The honey bee's life cycle can be broken down into eight stages:
An egg is laid.
The egg hatches.
The larva is fed.
The cell is sealed.
The larva spins a cocoon.
The larva transforms.
The adult bee emerges.
The new bee assumes its role.
The Eight Life Cycle Stages
In a normally functioning hive, a queen will lay one egg per cell in the brood chamber. Queens are able to choose whether to lay fertilized or unfertilized eggs. Due to the haploid/diploid nature of honey bee reproduction, unfertilized eggs result in male (drone) bees, while all fertilized eggs become female bees--either workers or virgin queens.
Workers in the hive will produce a number of drone cells, slightly larger in diameter than worker cells, usually around the edges of brood frames. The queen "measures" the cell and most of the time lays the appropriate egg in the corresponding cell. If she gets it wrong, the workers will eat the "mistake." At her peak of egg production, she may lay up to 1,500 eggs per day!
Brood comb with one carefully laid egg in each cell
2. The egg hatches.
On average, the egg will hatch on the third day after it is laid, but that time can vary depending on temperature. The creature that emerges from the egg is a tiny, white, glistening, wormlike larva.
The "egg shell," called a chorion, simply dissolves.
3. The larva is fed. For the first 2 days of life, all female larvae are fed "royal jelly," a special food secreted from mandibular and hypopharyngeal glands located in the heads of nurse bees. Larvae that will become queens receive large amounts of royal jelly for their entire larval development period of 4.5 days. After the second day, worker larvae receive brood food. After 5.5 days of feeding, the worker larva has completed its larval development and begins to pupate. Drone larvae are fed a similar diet for 6 days before their larval development phase is complete.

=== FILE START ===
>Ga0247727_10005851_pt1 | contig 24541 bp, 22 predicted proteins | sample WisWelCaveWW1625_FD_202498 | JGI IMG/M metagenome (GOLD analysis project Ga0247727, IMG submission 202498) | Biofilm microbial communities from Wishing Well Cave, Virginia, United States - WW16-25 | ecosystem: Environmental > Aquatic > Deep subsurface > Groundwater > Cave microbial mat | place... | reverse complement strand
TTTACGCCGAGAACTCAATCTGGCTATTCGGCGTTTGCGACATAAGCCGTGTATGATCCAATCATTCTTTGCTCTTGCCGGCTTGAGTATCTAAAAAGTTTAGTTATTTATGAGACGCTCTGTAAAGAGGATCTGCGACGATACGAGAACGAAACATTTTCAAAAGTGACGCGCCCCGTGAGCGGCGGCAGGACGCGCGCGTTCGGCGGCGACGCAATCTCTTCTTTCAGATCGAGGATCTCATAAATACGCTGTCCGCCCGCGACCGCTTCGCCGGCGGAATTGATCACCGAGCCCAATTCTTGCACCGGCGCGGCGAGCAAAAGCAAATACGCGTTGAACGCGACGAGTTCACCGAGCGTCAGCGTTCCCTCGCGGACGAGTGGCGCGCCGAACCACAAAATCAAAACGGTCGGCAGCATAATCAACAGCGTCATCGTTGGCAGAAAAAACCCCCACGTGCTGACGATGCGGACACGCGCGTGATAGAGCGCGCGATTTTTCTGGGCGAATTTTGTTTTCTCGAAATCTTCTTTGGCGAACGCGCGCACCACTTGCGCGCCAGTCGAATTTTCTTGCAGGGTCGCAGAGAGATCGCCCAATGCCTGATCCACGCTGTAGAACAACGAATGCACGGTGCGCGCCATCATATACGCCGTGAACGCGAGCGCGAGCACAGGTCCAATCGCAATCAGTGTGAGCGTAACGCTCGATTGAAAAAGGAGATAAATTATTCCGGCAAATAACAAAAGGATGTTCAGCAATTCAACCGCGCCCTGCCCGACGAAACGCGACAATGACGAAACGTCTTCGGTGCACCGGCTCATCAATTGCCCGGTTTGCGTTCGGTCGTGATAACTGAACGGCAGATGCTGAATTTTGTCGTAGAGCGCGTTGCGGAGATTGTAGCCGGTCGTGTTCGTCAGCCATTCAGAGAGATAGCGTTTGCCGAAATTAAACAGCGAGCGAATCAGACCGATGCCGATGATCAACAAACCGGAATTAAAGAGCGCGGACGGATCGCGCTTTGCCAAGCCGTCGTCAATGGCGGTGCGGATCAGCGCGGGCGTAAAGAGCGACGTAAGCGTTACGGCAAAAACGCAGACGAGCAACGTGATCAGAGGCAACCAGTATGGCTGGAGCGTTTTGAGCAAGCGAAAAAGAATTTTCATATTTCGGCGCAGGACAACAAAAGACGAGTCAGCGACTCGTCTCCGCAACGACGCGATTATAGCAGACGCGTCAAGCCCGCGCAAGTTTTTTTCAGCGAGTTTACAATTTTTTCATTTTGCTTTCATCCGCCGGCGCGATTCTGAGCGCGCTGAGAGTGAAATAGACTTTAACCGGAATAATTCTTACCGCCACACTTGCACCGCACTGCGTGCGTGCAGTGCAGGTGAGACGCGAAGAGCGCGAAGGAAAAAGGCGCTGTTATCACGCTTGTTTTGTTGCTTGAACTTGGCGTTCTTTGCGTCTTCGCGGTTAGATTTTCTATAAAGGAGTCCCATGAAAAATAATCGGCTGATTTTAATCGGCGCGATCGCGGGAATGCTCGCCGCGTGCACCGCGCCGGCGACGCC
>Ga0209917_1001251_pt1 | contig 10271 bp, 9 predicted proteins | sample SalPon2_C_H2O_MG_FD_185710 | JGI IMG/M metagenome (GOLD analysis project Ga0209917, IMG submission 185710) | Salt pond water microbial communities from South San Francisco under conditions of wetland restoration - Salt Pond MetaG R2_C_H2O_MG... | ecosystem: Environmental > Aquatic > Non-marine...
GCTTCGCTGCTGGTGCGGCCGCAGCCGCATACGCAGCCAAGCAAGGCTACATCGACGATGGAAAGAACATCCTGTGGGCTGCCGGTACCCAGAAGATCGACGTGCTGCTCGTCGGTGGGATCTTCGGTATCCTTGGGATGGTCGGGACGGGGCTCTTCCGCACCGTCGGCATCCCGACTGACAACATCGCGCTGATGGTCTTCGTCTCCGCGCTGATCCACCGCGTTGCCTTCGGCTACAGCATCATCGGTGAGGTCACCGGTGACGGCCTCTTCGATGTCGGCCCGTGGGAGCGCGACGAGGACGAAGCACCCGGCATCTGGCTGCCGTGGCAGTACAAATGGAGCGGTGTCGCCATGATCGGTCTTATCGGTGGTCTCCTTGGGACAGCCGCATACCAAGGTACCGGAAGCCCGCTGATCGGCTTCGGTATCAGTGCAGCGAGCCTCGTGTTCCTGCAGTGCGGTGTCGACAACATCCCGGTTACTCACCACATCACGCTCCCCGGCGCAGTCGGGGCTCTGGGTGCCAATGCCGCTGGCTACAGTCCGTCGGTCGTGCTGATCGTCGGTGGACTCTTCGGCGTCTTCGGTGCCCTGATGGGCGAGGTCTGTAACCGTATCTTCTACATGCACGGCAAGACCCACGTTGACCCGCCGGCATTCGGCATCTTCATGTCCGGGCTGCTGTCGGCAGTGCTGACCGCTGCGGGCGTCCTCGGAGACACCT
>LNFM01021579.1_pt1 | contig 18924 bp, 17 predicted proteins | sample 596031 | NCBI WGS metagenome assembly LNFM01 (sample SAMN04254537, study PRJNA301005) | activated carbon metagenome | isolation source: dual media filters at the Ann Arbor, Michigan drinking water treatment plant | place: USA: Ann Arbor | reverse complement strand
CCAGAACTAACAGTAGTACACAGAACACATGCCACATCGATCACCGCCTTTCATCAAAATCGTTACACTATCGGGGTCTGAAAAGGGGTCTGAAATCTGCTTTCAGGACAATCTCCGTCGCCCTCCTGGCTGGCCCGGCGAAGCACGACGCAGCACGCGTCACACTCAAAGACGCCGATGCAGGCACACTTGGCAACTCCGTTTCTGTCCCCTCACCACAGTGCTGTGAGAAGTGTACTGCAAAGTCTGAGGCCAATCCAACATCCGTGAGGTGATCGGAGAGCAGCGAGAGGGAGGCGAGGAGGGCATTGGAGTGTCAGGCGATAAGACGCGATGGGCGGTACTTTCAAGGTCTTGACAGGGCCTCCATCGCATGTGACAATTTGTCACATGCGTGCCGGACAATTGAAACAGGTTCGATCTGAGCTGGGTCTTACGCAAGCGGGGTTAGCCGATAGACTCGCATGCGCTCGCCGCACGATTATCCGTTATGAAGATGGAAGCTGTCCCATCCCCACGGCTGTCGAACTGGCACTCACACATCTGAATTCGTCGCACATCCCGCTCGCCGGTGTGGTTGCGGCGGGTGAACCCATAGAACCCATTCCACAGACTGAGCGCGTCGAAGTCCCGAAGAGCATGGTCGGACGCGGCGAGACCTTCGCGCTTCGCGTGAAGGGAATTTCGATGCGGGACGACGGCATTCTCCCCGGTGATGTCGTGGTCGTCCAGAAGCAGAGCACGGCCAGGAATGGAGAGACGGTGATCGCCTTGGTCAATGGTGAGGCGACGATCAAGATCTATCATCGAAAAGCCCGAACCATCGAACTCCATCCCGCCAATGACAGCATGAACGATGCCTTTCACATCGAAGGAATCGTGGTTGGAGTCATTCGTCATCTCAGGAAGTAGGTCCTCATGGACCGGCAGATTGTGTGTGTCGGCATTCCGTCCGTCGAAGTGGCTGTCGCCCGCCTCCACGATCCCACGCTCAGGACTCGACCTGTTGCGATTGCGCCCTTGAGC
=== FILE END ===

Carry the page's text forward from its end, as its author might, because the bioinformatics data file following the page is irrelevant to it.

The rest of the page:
4. The cell is sealed. After feeding, a larva is ready to pupate, or transform into a bee. At this time, workers in the hive will cap the cell of the mature larva to protect it while it undergoes its transformation. A comb of recently capped brood cells with some brood still uncapped
5. The larva spins a cocoon.
After its cell is sealed, the larva spins a cocoon around itself. It may not be apparent that honey bee larvae spin cocoons before they transform into pupae, because their cells are capped before the spinning begins and because the emerging pupae leave the cocoons behind.
6. The larva transforms.
Inside the sealed cell, wrapped in a cocoon, the smooth, wormlike larva undergoes an amazing transformation in which its body changes into an insect with three distinct body parts, six legs, four wings, and fully functional compound eyes.
A fully transformed drone chews its way out of its cell. 7. The adult bee emerges. On the twenty-first day, a newly transformed worker bee will chew its way out of its cell and climb onto the comb surface. Drones emerge after about 24 days, while queens take only 16 days. Even though queens are larger and in some ways more developed than workers or drones, they complete their transformation more quickly because of the richer diet they receive as larvae and because they are urgently needed in the colony.
8. The new bee assumes its role.
If the new bee is a queen, it will immediately seek out other competing queens and queen cells and attempt to kill them until only one remains. If the bee is a worker, it will begin to clean cells. If the bee is a drone, it will be fed by workers until it is able to feed itself and does very little else until it reaches full maturity, after about a week.